What is so wrong about being able to substitute players? It might actually lead to more offense and more spirited play. How is it that substitutions for injured players have to count against a team when they have to compensate for losing a starting player in the first place. This seems a little too draconian in an era where athletes are getting quicker, faster and stronger. Critics might say that soccer is truly a “man’s sport” by noting how injured players are forced to suck it up and stay in the game, but this is hard to substantiate when so many soccer players flop to the ground on any given challenge for the ball. If the rule is there to discourage players from faking injuries, it certainly hasn’t been working. Soccer players are some of the most conditioned athletes in sports, but allowing more substitutions would only help enhance the play on the field.
4 Lack of Television Timeouts
Fans might appreciate the lack of television timeouts that occur during soccer games, but even U.S. couch potatoes are more than accustomed to these breaks in the action. Television timeouts create more revenue for the sport and keep players from looking like bumper stickers on the back of late model cars. In soccer, uniforms are adorned with gaudy advertising, fields are lined with more of the same, and it is surprising that the fields are still green. In the United States, we are used to more breaks in the action, and in a way these breaks can often help change the tide of a game. Instead, we are forced to watch players get carted off the soccer field on stretchers and stay tuned as players writhe in pain in the hopes of drawing a call. There is no reason these instances shouldn’t be television timeouts for the good of the game and fans.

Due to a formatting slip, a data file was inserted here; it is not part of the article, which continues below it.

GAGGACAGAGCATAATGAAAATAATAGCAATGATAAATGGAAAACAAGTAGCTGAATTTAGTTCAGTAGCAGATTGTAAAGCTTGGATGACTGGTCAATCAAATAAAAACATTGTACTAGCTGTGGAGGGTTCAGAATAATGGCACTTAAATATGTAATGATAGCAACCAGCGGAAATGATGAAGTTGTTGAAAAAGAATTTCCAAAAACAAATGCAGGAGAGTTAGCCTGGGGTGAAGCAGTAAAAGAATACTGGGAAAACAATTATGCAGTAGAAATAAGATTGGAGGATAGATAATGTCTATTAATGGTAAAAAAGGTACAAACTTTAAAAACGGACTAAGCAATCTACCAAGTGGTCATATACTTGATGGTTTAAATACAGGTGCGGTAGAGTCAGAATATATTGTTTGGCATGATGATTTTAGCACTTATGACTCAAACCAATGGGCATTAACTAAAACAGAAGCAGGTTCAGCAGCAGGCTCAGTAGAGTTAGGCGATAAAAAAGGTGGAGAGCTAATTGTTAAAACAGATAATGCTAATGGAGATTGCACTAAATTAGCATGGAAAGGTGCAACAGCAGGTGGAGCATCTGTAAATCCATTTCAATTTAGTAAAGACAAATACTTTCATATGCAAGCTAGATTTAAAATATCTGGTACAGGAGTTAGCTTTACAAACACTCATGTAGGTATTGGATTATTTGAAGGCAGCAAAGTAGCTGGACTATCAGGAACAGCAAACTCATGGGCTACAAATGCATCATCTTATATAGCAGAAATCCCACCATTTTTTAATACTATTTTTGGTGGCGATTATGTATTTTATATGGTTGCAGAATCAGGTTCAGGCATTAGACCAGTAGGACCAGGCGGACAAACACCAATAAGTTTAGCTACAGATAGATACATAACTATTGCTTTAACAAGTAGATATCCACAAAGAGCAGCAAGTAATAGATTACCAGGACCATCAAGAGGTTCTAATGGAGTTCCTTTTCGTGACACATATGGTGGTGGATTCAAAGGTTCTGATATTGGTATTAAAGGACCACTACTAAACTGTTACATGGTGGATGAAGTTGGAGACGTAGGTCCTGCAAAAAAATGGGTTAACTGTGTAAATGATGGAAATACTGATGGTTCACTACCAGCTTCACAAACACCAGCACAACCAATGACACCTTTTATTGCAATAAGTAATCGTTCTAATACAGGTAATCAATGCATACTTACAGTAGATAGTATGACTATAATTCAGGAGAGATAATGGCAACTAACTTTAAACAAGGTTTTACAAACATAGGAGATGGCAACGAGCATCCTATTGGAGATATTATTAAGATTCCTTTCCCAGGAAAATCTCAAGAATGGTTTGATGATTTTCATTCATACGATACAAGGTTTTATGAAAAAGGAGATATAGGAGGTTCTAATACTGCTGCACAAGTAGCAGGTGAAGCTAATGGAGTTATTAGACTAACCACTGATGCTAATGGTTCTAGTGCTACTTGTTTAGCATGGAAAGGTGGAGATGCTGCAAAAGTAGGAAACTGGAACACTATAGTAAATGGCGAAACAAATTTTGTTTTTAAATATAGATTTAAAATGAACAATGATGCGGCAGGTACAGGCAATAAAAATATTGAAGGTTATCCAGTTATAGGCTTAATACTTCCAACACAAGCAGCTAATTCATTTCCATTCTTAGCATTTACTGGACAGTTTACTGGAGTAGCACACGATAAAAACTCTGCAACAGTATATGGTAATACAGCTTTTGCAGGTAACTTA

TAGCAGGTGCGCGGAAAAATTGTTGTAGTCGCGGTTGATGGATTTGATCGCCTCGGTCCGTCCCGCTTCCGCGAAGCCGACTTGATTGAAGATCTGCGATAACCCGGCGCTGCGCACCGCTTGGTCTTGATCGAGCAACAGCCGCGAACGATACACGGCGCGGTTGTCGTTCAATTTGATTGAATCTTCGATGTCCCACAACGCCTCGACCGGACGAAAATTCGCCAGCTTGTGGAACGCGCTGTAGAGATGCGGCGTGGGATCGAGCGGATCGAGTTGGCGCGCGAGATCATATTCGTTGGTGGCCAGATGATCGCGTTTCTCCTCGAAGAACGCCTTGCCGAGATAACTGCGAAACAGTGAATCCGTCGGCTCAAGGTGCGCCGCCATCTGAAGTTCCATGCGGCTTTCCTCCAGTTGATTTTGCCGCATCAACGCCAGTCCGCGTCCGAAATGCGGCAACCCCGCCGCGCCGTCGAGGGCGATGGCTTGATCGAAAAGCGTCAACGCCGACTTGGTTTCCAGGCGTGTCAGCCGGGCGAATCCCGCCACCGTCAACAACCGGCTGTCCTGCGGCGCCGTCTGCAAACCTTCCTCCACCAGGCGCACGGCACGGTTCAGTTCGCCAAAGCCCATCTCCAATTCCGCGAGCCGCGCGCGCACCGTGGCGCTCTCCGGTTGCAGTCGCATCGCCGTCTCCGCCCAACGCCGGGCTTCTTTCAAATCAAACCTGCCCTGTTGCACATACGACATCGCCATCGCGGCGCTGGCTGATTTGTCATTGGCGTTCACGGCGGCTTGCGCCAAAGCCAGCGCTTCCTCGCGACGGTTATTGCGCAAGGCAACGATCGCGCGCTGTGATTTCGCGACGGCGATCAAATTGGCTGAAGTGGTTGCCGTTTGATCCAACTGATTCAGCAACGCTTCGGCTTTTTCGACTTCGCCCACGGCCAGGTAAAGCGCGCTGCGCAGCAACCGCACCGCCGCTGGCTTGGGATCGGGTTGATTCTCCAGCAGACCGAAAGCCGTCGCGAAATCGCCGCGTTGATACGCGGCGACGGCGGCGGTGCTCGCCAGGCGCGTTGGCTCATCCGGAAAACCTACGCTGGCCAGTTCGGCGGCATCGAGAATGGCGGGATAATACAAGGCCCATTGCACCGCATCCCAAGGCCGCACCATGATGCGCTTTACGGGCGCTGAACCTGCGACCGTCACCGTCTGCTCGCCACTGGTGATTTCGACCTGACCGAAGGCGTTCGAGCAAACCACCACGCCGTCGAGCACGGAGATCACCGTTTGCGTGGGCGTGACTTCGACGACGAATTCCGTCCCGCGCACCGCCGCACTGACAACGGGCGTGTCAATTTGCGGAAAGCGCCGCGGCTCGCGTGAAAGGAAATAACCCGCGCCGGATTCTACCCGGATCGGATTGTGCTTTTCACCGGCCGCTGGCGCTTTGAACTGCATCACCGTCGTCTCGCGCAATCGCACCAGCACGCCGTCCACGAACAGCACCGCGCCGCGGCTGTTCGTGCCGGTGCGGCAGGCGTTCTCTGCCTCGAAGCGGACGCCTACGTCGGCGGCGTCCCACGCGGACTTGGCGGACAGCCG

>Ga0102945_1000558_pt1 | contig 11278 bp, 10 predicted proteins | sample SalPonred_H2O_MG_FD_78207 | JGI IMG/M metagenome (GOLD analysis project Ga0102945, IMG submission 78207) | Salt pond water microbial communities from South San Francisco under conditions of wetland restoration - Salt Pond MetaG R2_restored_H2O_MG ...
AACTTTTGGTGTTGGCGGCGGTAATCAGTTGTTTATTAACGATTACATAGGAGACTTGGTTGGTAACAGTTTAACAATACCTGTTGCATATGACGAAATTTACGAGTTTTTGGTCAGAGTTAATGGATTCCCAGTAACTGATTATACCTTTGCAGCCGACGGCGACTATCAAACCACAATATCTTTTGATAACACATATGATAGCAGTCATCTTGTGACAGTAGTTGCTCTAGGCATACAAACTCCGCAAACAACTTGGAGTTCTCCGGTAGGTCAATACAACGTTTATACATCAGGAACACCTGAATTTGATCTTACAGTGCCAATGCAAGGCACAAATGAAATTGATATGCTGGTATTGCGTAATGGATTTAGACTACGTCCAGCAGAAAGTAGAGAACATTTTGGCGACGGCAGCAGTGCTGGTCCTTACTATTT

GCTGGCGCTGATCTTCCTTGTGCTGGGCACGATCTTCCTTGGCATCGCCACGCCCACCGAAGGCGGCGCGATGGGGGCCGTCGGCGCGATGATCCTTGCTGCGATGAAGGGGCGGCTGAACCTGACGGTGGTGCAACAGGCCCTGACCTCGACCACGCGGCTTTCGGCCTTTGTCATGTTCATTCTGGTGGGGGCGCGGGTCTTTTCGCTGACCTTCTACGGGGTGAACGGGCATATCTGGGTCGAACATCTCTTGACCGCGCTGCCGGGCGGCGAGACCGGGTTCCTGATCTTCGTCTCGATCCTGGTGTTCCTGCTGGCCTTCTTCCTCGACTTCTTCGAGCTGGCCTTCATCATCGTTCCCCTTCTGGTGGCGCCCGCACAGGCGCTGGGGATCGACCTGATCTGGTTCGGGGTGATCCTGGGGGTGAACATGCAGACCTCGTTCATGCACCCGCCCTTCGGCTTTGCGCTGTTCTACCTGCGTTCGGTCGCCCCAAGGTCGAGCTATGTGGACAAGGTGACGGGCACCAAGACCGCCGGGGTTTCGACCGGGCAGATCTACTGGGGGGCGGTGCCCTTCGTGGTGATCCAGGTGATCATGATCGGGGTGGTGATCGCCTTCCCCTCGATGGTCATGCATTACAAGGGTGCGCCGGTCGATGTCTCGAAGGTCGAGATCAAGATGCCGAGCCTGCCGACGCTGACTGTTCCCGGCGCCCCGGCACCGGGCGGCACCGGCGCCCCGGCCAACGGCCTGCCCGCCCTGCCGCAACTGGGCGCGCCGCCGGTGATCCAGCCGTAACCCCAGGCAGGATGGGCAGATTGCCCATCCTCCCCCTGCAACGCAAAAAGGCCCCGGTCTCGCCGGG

3 Stoppage Time
Stoppage time is like an Alfred Hitchcock mystery that makes the 45 minute halves completely arbitrary and unclear. Why does it have to be such a mystery how long a half will actually last? In U.S. sports, the clock will stop when injuries, stoppages in play, or timeouts occur. Most Americans can’t understand why the clock keeps running in soccer during obvious stoppages in play. Furthermore, this time seems to be randomly added to the end of each half, coming as a mystery to most uneducated fans. When the clock reaches the 45 or 90 minute mark, most Americans consider that to be the end of a half or the game. It is clean and uniform from game to game and only requires the clock to be stopped during a game instead of adding extra time to the end of the game. Sorry soccer fans, but this only seems to make more sense, accounting for every second of stoppage time, while also eliminating the great mystery at the end of a game.
2 The Tie
Soccer is full of ties, and Americans are much more accustomed to winning and losing. Ties are unacceptable in U.S. culture and even hockey has done its best to eliminate them. Often called, “kissing your sister”, ties are taboo in this country where winning is so much a part of playing each and every sport. In the United States, it is hard to settle for a tie and there is constant pressure to be the best in any situation that involves competition. This is ingrained in the culture, all of which makes a tie so hard to accept. Ties are actually harder to accept than losses and their perceived value is less than suffering a loss. The U.S. is a country where “sore loser” is an all too accepted term, and gracious winner is something that is seldom seen. A tie, however, is an inconclusive outcome to a game.
1 Not Enough Offense
The biggest reason soccer is not such a prominent sport in the United States is simply the lack of scoring. Players run around the field of play struggling to score a single goal in a 45 minute period, let alone a 90 minute game. The United States is home to instant gratification, and scoring one time in 90 minutes of action does not cut it for the all work that has to be put in. In basketball, good players routinely score over 20 points per game. In American football, shutouts are few and far between. In baseball, it might be hard to get a hit, but teams still manage to score runs in every game. Even hockey, with such a small net, has many more opportunities to score. All of the rules in soccer favor the defense, and despite such a large net there isn’t enough scoring to placate the best U.S. athletes and fans that glamorize offense, looking to punctuate good play with meaningful points.